a,b,c,d Values in the same row not having the same superscript letter are significantly different from each other. i,ii,iii Values in the same column not having the same superscript roman numeral are significantly different from each other. Values are expressed as percentage growth compared to controls with no extracts or gemcitabine. Therefore, the lower the value in response to olive leaf extract (50–200 μg/mL), the greater the anti-proliferative effect. Values greater than 100% represent cell growth greater than controls. Time = 96 h.
Interestingly, at 50 µg/mL, the water extract of the Corregiola variety (55.89%) had a significantly greater negative impact on the MiaPaCa-2 cells’ viability than all the other extracts (Table 3). The compounds eluting as peaks 2 and 3 in the HPLC chromatogram (Figure 1) for the Corregiola variety are of interest because they appear more prominent in the water extract than in the other two extracts. However, the water extract from the Corregiola olive tree leaves may also have other compounds which are not detected at 254 nm.
Figure 1 shows the phenolic compound profile of the olive leaf samples and it appears that oleuropein (peak 13) is by far the most abundant compound present. However, at a concentration of 200µg/mL, the crude olive leaf extracts only contained approximately 20 nM of oleuropein. Despite this very low dose, the crude leaf extracts were still able to significantly reduce the viability of the pancreatic cancer cells compared to gemcitabine at its IC50 (p < 0.05). The anti-proliferative capacity of the olive leaf extracts in the present study against pancreatic cancer cells is better than what has been observed in previous studies on cancers of different origins. Han et al. [22] showed that 200 µg/mL of pure oleuropein was able to dramatically reduce the cell viability of MCF-7 human breast cancer cells. Further investigation discovered that oleuropein decreased the number of MCF-7 cells by inhibiting the rate of proliferation and inducing cell apoptosis. However, the results suggest that the water extract from the Corregiola leaves may have other active compounds, which are more potent against this pancreatic cell line than oleuropein, since the water extracts from both olive varieties were significantly lower, not higher, in oleuropein than the 50% ethanol and 50% methanol extracts (Table 1). Therefore, the present study provides a platform for further research into olive leaf phenolic compounds and their efficacy.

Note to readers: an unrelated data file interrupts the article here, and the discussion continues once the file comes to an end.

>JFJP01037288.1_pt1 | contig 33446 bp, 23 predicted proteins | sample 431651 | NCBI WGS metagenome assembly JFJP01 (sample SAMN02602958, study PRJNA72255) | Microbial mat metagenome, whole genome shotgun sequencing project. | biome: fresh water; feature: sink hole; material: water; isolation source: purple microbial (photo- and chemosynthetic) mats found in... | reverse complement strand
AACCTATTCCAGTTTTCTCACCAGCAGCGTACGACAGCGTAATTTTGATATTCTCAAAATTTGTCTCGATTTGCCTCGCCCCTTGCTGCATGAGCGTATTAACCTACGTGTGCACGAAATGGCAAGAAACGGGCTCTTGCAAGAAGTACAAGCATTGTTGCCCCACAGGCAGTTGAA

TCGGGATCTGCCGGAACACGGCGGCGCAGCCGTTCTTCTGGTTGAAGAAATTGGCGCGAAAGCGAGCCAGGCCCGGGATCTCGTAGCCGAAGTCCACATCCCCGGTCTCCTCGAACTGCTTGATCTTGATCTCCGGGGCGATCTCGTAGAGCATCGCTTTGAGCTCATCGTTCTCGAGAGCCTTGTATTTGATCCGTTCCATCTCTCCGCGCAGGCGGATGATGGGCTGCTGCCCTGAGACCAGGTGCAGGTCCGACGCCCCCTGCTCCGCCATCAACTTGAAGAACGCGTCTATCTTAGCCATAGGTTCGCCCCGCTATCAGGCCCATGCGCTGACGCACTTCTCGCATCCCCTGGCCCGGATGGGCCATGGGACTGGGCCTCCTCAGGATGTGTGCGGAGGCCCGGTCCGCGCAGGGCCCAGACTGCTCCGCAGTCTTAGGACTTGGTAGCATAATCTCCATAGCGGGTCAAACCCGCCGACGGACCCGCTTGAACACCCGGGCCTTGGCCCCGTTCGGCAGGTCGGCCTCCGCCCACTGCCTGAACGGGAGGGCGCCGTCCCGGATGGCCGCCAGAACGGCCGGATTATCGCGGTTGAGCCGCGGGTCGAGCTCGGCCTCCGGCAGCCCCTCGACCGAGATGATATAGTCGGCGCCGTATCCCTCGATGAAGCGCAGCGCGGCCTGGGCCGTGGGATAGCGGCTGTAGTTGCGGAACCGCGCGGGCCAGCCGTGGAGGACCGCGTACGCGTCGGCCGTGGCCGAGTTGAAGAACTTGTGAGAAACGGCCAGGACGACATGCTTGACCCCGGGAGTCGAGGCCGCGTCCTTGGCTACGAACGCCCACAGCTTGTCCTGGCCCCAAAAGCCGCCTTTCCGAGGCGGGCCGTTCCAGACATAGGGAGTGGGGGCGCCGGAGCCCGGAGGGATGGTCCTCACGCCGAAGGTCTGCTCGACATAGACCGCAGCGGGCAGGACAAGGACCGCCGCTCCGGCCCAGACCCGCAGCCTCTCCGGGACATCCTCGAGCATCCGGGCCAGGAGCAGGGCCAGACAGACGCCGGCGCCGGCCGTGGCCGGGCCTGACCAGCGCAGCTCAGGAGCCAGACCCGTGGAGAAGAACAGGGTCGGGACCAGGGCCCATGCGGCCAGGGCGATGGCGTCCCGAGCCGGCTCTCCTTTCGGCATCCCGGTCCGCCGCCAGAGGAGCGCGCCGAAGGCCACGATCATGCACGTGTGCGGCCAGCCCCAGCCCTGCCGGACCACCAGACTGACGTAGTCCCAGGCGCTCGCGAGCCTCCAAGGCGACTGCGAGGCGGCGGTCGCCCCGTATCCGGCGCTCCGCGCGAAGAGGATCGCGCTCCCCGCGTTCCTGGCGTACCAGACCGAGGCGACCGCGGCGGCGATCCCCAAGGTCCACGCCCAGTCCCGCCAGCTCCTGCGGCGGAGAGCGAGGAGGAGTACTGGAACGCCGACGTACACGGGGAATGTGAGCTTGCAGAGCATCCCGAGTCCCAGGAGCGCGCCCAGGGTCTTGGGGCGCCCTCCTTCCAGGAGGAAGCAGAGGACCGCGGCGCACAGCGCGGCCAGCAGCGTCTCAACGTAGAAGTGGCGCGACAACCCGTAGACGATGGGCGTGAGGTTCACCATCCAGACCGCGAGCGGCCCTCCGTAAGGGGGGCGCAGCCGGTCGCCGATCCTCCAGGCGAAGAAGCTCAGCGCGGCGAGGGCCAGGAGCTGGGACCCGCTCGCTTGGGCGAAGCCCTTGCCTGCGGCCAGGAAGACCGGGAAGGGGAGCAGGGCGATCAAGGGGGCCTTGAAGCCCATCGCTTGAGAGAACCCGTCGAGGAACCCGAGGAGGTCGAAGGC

3. Experimental Section

3.1. Materials

Folin Ciocalteu’s reagent, sodium carbonate, gallic acid, Sodium Nitrite, aluminium chloride, sodium hydroxide, rutin, 1,1-diphenyl-2-picrylhydrazyl (DPPH), 6-hydroxy-2,5,7,8-tetramethylchroman-2-carboxylic acid (trolox), 2,4,6-Tris(2-pyridyl)-s-triazine (TPTZ), ferric chloride, sodium acetate, acetic acid, copper(II) chloride, ammonium acetate (NH4Ac) , neocuproine methanol and ethanol were purchased from Sigma Aldrich (Castle Hill, NSW, Australia).
Human pancreatic cancer (Mia-PaCa2) cells, Dulbecco’s Modified Eagle’s Medium (DMEM), fetal bovine serum (FBS), horse serum and L-glutamine.

3.2. Sample Preparation and Extraction of Phenolic Compounds

Corregiola and Frantoio olive leaves were obtained from Houndsfield Estate in the Hunter Valley of NSW Australia. Leaves were dried at 120 °C for 90 min according to Ahmad-Qasem et al. [23], ground to a size of 0.1 mm and stored at −20 °C until further analysis. Water extracts were prepared according to Goldsmith et al. [24] while 50% methanol and 50% ethanol extracts were prepared according to Sahin et al. [19] (Figure 2). Extracts were concentrated (their volume reduced) using a rotary evaporator, freeze dried and then stored at −20 °C until further analysis.
Figure 2. Methods for the preparation of olive leaf extracts.
Figure 2. Methods for the preparation of olive leaf extracts.
Molecules 20 12992 g002

3.3. Total Phenolic Compounds

The total phenolic compounds (TPC) were determined according to Thaipong et al. [25]. Briefly, diluted samples (300 μL) were added to Folin Ciocalteu’s reagent (300 μL) and left to equilibrate for 2 min before adding 2.4 mL of 5% sodium carbonate solution and incubated in the dark for 1 h. Absorbance was then read at 760 nm using a UV spectrophotometer (Varian, Melbourne, VIC, Australia). Gallic acid was used as the standard and results were expressed as mg of gallic acid equivalents per g of sample dry weight (mg GAE/g).

3.4. HPLC